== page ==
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  • Document

    Why is so little spent on educating the poor?

    World Institute for Development Economics Research (WIDER), 2001
    Why do such inequalities in public spending prevail?
  • Document

    Agricultural supply response and poverty in Mozambique

    World Institute for Development Economics Research (WIDER), 2001
    This paper identifies the key causal factors behind farmers’ marketing decisions in Mozambique. A two-step decision making process is modelled. Farmers decide, first, whether or not to participate in the market and, second, how much to market. The model is estimated using a Heckman switching regression approach.
  • Document

    On the choice of appropriate development strategy: insights from CGE modelling of the Mozambican economy

    World Institute for Development Economics Research (WIDER), 2001
    Paper makes use of a 1997 Computable General Equilibrium (CGE) model to analyse three potential strategies for initiating a sustainable development strategy in Mozambique.
  • Document

    Poverty comparisons with dependent samples

    World Institute for Development Economics Research (WIDER), 2001
    This note introduces an easy-to-use method of correction for sample dependency. It also applies the method to test changes in U.S.
  • Document

    Is economic growth good for the poor?

    World Institute for Development Economics Research (WIDER), 2001
    Proposes the use of an alternative methodology to track low incomes based on 'equally distributed income' functions (called 'general means' here). The method is based on a comparison of growth rates for two standards of living: the ordinary mean; and a bottom sensitive general mean.
  • Document

    Collective values, behavioral norms, and rules: building public institutions for economic growth and poverty reduction

    World Institute for Development Economics Research (WIDER), 2001
    This article suggests issues for consideration in building institutions for economic growth and poverty reduction in developing (and transition) countries.Conclusions:economic prosperity in the Western developed countries is a result of sustained economic growth, which is based on efficient institutions, or rules, including, among other things, an efficient transaction system, su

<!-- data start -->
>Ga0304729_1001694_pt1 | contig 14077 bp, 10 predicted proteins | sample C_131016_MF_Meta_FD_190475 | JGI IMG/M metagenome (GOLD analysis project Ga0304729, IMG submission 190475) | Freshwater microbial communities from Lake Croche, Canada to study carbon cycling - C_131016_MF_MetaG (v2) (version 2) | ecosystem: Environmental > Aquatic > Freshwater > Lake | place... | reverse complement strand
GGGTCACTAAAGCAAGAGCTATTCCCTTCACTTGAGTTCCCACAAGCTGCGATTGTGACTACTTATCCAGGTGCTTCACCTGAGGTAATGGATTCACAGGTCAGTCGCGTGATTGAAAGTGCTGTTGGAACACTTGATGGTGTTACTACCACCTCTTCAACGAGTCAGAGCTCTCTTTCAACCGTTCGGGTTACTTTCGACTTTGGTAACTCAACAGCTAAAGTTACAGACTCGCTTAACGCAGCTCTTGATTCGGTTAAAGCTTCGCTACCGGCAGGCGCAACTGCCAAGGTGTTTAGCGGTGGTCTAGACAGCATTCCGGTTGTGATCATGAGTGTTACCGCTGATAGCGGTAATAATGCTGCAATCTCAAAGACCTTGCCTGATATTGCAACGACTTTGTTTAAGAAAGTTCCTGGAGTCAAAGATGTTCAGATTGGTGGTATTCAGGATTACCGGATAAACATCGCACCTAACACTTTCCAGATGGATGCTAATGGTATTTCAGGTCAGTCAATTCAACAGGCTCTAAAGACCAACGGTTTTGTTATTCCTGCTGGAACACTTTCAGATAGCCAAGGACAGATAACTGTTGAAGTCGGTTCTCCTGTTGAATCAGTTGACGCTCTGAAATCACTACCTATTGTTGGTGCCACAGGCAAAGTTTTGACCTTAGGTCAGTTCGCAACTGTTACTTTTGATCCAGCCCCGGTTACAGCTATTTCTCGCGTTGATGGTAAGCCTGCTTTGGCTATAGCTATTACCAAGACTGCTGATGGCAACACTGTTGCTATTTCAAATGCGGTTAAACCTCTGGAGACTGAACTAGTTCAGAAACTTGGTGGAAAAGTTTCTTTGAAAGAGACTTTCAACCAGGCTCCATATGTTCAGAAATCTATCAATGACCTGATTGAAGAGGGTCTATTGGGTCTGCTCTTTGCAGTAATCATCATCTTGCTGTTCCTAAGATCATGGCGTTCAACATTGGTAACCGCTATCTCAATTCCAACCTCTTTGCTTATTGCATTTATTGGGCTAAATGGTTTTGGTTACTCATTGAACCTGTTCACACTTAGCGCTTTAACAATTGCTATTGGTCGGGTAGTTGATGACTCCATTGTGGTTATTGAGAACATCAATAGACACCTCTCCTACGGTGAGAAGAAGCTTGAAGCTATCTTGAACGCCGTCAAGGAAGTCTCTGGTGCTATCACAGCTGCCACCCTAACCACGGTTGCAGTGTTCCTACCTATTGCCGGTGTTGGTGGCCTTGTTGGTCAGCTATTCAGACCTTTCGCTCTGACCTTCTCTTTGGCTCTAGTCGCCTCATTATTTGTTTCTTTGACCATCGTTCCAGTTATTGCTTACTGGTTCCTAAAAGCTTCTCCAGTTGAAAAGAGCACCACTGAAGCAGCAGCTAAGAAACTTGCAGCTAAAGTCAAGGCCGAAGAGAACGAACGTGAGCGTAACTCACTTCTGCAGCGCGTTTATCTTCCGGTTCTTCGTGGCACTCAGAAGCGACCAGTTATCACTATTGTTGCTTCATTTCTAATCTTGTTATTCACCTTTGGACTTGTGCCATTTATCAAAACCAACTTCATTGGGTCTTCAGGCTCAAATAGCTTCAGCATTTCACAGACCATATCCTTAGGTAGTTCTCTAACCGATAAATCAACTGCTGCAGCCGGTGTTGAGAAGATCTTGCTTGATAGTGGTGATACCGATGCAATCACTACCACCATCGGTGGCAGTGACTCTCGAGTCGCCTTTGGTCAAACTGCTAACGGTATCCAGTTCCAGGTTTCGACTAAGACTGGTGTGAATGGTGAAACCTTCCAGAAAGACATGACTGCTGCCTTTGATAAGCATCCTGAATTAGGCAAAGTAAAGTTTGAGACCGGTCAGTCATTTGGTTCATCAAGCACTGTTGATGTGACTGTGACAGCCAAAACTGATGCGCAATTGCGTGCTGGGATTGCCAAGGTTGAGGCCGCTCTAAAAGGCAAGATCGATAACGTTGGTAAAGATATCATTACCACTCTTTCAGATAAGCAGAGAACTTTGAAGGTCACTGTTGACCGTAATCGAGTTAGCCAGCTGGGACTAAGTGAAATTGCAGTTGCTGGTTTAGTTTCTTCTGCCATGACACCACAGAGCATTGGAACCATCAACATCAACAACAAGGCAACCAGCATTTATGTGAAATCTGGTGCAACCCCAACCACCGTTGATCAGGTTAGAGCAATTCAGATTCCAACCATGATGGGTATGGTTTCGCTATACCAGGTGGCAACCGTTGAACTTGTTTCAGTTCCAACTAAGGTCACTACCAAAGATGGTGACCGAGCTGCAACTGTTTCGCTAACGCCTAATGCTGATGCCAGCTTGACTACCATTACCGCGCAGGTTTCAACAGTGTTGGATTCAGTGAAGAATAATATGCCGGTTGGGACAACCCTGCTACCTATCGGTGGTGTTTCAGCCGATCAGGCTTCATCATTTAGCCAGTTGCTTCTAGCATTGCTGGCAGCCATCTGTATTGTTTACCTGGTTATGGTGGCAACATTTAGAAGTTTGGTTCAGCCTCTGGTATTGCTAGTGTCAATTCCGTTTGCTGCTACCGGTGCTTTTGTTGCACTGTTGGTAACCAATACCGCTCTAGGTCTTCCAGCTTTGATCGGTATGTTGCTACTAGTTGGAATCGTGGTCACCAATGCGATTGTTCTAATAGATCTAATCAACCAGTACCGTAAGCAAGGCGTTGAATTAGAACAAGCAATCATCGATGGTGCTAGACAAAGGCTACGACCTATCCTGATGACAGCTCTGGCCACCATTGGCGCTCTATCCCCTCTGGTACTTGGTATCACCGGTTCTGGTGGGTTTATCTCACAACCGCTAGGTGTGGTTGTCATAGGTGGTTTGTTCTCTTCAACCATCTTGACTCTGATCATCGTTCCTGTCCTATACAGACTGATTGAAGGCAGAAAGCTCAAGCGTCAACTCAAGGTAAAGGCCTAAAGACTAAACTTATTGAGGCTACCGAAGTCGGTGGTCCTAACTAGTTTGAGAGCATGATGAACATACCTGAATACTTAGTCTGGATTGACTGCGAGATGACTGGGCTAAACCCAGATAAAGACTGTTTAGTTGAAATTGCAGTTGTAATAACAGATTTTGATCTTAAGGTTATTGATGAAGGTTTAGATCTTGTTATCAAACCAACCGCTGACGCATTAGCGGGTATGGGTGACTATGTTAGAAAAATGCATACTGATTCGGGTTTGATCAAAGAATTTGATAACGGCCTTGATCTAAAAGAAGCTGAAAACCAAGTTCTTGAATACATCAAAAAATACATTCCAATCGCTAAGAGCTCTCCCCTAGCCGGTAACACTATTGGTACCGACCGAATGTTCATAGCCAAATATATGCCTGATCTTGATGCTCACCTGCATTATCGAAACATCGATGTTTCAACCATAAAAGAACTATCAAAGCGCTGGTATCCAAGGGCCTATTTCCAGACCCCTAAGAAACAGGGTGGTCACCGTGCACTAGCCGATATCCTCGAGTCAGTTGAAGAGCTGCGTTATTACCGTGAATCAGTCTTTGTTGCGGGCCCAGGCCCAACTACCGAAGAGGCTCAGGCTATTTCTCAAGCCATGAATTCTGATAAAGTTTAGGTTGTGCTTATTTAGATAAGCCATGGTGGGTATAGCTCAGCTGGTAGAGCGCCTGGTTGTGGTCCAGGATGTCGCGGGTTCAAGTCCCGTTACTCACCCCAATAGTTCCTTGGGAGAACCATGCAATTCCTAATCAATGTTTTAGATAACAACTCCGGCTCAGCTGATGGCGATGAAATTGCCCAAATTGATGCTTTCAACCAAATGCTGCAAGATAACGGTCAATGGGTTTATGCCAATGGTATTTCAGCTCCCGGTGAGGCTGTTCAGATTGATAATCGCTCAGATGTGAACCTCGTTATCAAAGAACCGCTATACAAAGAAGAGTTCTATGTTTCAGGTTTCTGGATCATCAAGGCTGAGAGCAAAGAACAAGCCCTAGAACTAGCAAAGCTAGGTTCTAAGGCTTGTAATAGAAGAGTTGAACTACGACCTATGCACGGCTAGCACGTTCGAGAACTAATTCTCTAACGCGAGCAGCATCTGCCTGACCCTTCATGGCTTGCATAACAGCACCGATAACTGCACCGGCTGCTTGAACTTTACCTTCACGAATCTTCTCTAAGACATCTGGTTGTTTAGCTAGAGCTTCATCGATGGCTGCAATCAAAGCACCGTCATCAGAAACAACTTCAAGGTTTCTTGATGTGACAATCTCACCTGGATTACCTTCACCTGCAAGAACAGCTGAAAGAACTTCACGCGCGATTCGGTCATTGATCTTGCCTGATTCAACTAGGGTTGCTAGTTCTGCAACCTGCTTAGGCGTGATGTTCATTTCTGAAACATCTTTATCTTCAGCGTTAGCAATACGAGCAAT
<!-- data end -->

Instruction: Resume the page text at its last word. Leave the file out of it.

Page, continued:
• Document

    Poverty reduction and sectoral growth: evidence from Southeast Asia

    World Institute for Development Economics Research (WIDER), 2001
    Paper examines the rate of economic growth in the agricultural, industrial and service sectors. It develops a time series of available data on the headcount measure of poverty incidence for Thailand, Malaysia and the Philippines over a period from the 1960s to 1999, in aggregate and in both rural and urban areas.
  • Document

    Growth, governance and poverty: a cross-country analysis

    World Institute for Development Economics Research (WIDER), 2001
    This paper seeks to discern and evaluate the process by which economic growth leads to poverty alleviation and attempt to identify the role of governance institutions in that process. The article asks 'do institutions matter in determining the poverty performance of economic growth?'.The paper has two primary goals.
  • Document

    Growth and inequality: evidence from transitional economies

    World Institute for Development Economics Research (WIDER), 2001
    This article investigates the causes of huge changes in income distribution in the transitional economies of the Eastern Europe and former Soviet Union.The article finds that:there is a normal U-shaped relationship between income inequality and economic development for the transitional region as a wholewhen estimated separately for EE and FSU regions, the relationship is linear
  • Document

    Poverty trends in Russia during the transition

    World Institute for Development Economics Research (WIDER), 2001
    This article explores poverty trends in Russia during the transition period. The article indicates that real incomes and growing inequality have characterised much of the reform era in Russia. Both have contributed to a higher level of poverty.

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